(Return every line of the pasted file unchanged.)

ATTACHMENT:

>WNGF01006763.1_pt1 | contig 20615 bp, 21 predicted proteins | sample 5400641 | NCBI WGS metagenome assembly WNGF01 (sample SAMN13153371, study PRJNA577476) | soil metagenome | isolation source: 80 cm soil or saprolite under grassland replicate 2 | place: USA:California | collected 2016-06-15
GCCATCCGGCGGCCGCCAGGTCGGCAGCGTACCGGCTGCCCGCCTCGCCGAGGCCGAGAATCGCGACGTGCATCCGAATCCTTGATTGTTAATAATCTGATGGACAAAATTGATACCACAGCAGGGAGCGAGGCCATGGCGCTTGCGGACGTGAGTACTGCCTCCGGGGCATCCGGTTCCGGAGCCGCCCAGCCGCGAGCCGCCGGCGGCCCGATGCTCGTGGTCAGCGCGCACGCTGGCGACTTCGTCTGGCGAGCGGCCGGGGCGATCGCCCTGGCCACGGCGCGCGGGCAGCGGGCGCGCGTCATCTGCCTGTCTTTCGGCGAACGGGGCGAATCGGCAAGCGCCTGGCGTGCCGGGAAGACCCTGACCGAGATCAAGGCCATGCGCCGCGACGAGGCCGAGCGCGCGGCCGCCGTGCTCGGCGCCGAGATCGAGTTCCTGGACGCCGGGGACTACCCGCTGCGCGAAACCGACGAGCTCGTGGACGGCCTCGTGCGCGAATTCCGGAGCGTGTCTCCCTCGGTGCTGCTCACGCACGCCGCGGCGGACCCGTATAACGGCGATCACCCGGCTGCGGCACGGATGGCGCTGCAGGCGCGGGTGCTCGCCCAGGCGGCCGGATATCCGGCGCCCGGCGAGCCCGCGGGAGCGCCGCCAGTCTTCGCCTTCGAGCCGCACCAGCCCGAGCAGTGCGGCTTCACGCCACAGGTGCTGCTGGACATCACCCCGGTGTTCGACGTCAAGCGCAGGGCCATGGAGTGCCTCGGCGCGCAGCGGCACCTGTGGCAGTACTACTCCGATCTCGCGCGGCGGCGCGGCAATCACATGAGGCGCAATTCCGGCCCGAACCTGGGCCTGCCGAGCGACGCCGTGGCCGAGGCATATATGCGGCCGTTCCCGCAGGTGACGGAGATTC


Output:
>WNGF01006763.1_pt1 | contig 20615 bp, 21 predicted proteins | sample 5400641 | NCBI WGS metagenome assembly WNGF01 (sample SAMN13153371, study PRJNA577476) | soil metagenome | isolation source: 80 cm soil or saprolite under grassland replicate 2 | place: USA:California | collected 2016-06-15
GCCATCCGGCGGCCGCCAGGTCGGCAGCGTACCGGCTGCCCGCCTCGCCGAGGCCGAGAATCGCGACGTGCATCCGAATCCTTGATTGTTAATAATCTGATGGACAAAATTGATACCACAGCAGGGAGCGAGGCCATGGCGCTTGCGGACGTGAGTACTGCCTCCGGGGCATCCGGTTCCGGAGCCGCCCAGCCGCGAGCCGCCGGCGGCCCGATGCTCGTGGTCAGCGCGCACGCTGGCGACTTCGTCTGGCGAGCGGCCGGGGCGATCGCCCTGGCCACGGCGCGCGGGCAGCGGGCGCGCGTCATCTGCCTGTCTTTCGGCGAACGGGGCGAATCGGCAAGCGCCTGGCGTGCCGGGAAGACCCTGACCGAGATCAAGGCCATGCGCCGCGACGAGGCCGAGCGCGCGGCCGCCGTGCTCGGCGCCGAGATCGAGTTCCTGGACGCCGGGGACTACCCGCTGCGCGAAACCGACGAGCTCGTGGACGGCCTCGTGCGCGAATTCCGGAGCGTGTCTCCCTCGGTGCTGCTCACGCACGCCGCGGCGGACCCGTATAACGGCGATCACCCGGCTGCGGCACGGATGGCGCTGCAGGCGCGGGTGCTCGCCCAGGCGGCCGGATATCCGGCGCCCGGCGAGCCCGCGGGAGCGCCGCCAGTCTTCGCCTTCGAGCCGCACCAGCCCGAGCAGTGCGGCTTCACGCCACAGGTGCTGCTGGACATCACCCCGGTGTTCGACGTCAAGCGCAGGGCCATGGAGTGCCTCGGCGCGCAGCGGCACCTGTGGCAGTACTACTCCGATCTCGCGCGGCGGCGCGGCAATCACATGAGGCGCAATTCCGGCCCGAACCTGGGCCTGCCGAGCGACGCCGTGGCCGAGGCATATATGCGGCCGTTCCCGCAGGTGACGGAGATTC